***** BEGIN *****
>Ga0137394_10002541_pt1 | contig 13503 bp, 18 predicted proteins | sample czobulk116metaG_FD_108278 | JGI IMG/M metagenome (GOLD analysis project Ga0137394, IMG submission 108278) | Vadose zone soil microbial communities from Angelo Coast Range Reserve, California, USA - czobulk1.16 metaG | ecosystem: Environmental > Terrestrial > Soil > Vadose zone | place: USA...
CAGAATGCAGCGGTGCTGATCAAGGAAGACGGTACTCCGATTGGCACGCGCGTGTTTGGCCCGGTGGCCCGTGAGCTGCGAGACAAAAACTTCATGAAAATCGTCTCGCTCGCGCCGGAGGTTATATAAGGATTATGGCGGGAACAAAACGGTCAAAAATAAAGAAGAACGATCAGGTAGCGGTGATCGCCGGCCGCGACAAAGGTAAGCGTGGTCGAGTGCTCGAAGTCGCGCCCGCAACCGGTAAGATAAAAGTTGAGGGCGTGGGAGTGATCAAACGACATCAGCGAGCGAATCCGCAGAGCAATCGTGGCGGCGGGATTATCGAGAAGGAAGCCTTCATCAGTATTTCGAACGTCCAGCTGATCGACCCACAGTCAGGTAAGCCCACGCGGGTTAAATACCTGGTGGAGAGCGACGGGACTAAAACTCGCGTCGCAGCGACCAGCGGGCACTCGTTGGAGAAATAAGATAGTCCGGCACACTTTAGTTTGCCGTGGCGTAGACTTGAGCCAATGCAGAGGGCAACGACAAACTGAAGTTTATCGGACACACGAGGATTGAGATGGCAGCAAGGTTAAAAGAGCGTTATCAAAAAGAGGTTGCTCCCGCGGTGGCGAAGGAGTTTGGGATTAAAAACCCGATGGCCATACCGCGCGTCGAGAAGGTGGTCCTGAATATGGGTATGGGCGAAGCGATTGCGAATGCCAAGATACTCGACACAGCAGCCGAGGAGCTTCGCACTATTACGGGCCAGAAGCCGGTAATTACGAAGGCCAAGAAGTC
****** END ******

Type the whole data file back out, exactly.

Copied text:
>Ga0137394_10002541_pt1 | contig 13503 bp, 18 predicted proteins | sample czobulk116metaG_FD_108278 | JGI IMG/M metagenome (GOLD analysis project Ga0137394, IMG submission 108278) | Vadose zone soil microbial communities from Angelo Coast Range Reserve, California, USA - czobulk1.16 metaG | ecosystem: Environmental > Terrestrial > Soil > Vadose zone | place: USA...
CAGAATGCAGCGGTGCTGATCAAGGAAGACGGTACTCCGATTGGCACGCGCGTGTTTGGCCCGGTGGCCCGTGAGCTGCGAGACAAAAACTTCATGAAAATCGTCTCGCTCGCGCCGGAGGTTATATAAGGATTATGGCGGGAACAAAACGGTCAAAAATAAAGAAGAACGATCAGGTAGCGGTGATCGCCGGCCGCGACAAAGGTAAGCGTGGTCGAGTGCTCGAAGTCGCGCCCGCAACCGGTAAGATAAAAGTTGAGGGCGTGGGAGTGATCAAACGACATCAGCGAGCGAATCCGCAGAGCAATCGTGGCGGCGGGATTATCGAGAAGGAAGCCTTCATCAGTATTTCGAACGTCCAGCTGATCGACCCACAGTCAGGTAAGCCCACGCGGGTTAAATACCTGGTGGAGAGCGACGGGACTAAAACTCGCGTCGCAGCGACCAGCGGGCACTCGTTGGAGAAATAAGATAGTCCGGCACACTTTAGTTTGCCGTGGCGTAGACTTGAGCCAATGCAGAGGGCAACGACAAACTGAAGTTTATCGGACACACGAGGATTGAGATGGCAGCAAGGTTAAAAGAGCGTTATCAAAAAGAGGTTGCTCCCGCGGTGGCGAAGGAGTTTGGGATTAAAAACCCGATGGCCATACCGCGCGTCGAGAAGGTGGTCCTGAATATGGGTATGGGCGAAGCGATTGCGAATGCCAAGATACTCGACACAGCAGCCGAGGAGCTTCGCACTATTACGGGCCAGAAGCCGGTAATTACGAAGGCCAAGAAGTC